> do not have. I don't know why I'm taking this.
    >
    > 2) More importantly, wouldn't taking this medicine give me
    > symptoms of
    the
    > problems listed above if I don't already have them? From
    > the "provings"
    I
    > read about, it seemed the medicines caused healthy people
    > to become ill
    and
    > therefore they believed that would cure someone who had
    > the same
    symptoms.
    > But this isn't logical. First, I would get the syptoms I
    > don't have, and second it just doesn't make sense! For
    > example, if I have a stomach
    ache,
    > giving me a medicine which causes stomach aches isn't
    > going to improve
    my
    > stomach ache. I see how this can work with vaccines and
    > allergies, but
    not
    > things like diarrhea, stomach aches, etc. In the book my
    > homeopath gave
    me
    > it claims that insomnia is cured by a homeopathic medicine
    > made from
    coffee.
    > That doesn't make sense either.
    >
    > I'm very curious if you have ideas on the questions above.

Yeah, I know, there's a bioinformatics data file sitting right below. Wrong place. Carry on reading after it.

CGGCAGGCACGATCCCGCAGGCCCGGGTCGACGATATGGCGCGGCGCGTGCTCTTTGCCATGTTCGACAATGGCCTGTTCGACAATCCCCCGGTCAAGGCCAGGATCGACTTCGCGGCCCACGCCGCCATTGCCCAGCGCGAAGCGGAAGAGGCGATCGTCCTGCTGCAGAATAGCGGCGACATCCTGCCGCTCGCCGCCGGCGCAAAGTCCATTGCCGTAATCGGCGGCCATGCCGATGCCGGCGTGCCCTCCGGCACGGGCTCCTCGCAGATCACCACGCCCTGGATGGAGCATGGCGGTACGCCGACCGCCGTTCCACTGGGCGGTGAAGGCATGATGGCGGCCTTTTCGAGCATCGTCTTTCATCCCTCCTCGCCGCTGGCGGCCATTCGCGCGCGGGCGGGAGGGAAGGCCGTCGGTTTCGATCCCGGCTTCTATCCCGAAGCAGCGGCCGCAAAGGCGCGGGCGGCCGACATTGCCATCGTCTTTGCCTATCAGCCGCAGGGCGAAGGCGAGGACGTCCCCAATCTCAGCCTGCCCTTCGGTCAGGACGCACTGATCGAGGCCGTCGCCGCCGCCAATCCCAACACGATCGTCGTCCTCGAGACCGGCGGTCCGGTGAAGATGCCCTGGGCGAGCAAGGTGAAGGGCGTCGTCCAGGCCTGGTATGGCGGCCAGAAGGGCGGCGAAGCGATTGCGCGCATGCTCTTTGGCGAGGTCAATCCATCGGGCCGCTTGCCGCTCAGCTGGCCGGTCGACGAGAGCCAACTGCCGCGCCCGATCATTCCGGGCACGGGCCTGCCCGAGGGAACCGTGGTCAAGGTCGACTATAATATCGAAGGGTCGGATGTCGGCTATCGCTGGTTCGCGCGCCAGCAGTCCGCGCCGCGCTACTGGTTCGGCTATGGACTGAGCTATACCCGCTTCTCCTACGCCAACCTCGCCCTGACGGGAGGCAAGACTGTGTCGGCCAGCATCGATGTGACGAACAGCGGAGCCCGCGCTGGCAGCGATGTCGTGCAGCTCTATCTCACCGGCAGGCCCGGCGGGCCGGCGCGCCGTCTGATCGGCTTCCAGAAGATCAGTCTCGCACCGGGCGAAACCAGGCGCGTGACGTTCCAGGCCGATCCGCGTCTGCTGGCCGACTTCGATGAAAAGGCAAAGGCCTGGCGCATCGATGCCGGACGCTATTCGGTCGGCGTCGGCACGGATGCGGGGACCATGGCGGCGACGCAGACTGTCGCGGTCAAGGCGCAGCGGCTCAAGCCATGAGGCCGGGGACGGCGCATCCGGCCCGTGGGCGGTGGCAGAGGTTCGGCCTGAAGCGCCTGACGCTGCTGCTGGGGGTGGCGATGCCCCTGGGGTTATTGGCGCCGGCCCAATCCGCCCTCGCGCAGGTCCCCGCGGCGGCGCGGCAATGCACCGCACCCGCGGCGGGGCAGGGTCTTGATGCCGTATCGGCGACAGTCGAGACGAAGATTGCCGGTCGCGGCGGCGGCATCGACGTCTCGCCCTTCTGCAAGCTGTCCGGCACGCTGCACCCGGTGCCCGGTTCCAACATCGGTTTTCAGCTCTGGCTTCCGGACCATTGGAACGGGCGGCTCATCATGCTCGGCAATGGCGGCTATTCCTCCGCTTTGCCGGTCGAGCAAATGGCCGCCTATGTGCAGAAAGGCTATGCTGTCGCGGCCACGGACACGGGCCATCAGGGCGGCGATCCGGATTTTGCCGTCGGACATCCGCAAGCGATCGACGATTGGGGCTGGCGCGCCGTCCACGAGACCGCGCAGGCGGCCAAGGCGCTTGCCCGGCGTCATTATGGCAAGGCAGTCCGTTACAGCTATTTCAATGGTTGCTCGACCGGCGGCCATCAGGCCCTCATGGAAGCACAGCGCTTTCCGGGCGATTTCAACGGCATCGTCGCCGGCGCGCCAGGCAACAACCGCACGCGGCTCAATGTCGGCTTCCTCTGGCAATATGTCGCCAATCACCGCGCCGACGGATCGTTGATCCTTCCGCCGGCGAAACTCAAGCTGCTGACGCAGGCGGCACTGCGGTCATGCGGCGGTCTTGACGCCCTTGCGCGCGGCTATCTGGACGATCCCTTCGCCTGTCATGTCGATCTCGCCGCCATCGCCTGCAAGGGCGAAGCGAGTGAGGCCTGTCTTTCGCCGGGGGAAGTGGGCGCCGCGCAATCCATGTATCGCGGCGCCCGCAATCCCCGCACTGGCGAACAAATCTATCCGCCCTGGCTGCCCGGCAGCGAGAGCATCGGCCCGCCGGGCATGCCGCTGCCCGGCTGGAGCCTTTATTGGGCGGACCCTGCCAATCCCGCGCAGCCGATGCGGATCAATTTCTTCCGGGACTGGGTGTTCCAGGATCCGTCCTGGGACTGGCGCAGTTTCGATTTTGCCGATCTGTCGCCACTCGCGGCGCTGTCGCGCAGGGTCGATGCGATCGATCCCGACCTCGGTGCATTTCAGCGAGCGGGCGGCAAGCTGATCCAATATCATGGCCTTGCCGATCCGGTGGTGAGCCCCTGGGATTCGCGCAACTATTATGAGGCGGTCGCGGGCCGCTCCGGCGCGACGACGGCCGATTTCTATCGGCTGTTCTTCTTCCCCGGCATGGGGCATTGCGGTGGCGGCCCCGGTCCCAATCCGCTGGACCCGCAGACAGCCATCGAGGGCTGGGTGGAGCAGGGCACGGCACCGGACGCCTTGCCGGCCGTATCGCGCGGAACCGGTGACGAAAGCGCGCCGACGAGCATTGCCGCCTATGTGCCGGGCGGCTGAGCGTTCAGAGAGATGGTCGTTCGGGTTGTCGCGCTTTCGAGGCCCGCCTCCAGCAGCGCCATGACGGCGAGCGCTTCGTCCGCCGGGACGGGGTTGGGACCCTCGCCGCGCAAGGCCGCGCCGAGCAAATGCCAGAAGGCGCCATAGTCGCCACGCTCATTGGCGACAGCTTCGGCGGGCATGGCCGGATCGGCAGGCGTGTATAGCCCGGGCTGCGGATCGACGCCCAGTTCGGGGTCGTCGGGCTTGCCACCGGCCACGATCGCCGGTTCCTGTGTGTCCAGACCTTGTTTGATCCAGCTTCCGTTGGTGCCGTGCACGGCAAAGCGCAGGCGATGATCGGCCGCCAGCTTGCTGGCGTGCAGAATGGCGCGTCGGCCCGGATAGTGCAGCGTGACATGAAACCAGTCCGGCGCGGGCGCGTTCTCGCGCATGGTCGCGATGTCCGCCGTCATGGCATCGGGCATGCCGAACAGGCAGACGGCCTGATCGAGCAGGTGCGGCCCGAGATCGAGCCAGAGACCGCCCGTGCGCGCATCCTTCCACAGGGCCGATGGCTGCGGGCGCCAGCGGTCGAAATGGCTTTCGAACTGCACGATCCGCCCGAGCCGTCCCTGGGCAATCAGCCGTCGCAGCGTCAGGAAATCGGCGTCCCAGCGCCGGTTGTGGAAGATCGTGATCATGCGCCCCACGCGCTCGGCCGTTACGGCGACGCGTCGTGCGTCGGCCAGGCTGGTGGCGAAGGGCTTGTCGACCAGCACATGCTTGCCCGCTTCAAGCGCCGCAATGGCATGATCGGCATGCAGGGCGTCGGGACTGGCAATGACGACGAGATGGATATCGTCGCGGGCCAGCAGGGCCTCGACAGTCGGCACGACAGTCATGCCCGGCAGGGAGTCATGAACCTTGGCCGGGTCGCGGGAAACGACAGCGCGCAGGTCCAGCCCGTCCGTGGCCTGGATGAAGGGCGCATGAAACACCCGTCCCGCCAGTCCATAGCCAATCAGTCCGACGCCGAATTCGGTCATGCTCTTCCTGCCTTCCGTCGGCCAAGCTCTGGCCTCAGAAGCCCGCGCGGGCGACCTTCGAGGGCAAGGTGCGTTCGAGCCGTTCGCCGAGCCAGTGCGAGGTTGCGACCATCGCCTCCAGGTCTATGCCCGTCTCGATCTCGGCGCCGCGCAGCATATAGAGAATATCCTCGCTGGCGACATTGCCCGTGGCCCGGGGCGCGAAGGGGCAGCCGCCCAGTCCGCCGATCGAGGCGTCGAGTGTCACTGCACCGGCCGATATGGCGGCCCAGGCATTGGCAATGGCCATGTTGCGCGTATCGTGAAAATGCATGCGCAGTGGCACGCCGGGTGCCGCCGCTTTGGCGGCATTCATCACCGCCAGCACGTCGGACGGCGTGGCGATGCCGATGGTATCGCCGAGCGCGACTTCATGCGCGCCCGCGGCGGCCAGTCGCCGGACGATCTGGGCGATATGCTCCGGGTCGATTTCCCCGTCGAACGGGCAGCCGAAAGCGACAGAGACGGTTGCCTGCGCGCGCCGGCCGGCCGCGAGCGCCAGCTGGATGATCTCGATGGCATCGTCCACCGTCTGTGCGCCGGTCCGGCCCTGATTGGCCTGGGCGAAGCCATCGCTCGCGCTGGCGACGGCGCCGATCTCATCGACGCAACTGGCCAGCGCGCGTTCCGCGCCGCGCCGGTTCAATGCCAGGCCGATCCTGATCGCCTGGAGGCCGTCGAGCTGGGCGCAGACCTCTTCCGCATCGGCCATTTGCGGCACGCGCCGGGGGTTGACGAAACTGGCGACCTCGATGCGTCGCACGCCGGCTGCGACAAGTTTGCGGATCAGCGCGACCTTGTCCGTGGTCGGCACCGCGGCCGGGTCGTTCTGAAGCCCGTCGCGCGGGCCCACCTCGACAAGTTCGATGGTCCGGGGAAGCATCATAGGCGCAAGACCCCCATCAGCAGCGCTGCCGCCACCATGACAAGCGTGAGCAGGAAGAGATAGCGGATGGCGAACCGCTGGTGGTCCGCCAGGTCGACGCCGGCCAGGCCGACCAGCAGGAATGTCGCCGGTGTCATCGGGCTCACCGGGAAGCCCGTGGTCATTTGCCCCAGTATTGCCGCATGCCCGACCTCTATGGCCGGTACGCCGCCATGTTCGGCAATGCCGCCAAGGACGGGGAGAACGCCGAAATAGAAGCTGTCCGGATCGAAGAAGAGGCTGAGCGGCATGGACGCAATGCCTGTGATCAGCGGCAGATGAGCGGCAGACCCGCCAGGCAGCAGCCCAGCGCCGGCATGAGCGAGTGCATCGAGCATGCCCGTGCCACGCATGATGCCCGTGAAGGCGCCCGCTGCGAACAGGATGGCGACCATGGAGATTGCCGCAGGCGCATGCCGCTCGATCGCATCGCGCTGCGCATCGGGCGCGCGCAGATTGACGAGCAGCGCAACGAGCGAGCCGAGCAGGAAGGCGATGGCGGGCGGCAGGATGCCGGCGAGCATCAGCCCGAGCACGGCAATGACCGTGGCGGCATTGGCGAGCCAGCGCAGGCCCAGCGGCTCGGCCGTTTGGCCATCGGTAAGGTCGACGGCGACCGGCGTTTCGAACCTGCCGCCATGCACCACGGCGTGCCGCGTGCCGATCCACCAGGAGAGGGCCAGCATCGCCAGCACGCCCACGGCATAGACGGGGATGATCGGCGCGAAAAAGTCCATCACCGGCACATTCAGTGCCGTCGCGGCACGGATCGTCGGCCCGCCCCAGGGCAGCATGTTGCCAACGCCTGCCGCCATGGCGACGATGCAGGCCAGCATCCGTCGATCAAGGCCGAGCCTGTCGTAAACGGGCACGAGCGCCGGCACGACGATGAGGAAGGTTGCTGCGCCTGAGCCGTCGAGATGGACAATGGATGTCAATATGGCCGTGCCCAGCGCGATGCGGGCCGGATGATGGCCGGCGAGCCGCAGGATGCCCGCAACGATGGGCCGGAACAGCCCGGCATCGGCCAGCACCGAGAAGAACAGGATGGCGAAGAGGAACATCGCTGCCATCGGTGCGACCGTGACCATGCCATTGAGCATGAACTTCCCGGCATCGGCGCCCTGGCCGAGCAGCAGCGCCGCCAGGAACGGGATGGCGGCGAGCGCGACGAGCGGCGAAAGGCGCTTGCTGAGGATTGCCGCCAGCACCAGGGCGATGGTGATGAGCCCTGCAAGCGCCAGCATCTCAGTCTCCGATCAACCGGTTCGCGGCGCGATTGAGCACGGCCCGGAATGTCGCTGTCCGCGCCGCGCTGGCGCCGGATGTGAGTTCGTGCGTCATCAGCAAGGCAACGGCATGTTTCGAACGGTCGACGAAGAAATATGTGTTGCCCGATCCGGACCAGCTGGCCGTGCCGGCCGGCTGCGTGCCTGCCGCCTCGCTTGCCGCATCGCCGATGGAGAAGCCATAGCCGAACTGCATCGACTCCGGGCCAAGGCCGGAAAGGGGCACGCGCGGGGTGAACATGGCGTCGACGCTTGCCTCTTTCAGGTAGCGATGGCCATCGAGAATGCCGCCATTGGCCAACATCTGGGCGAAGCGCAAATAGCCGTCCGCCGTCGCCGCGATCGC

>
    > Michael
    >
    >
    >
    >
    >

    Michael,

    Homeopathy has never been proven effective. The whole
    concept should have been left in the history books, but
    unscrupulous people keep digging it up and foisting it on
    others as a cure all. In short, homeopathic remedies are BS.

    Your posting begs the question of why you were seeking
    medical advice.

    r

    --
    Nothing beats the bandwidth of a station wagon filled with
    DLT tapes.
     
  3. Jan

    Jan Guest

    >Subject: Re: A few questions on homeopathy..
    >From: "Rich Andrews." [email protected]
    >Date: 3/15/2004 12:36 AM Pacific Standard Time
    >Message-id: <[email protected]>
    >

    See Rich's reply below.

    Another example of the *gang*, with a few lies thrown in.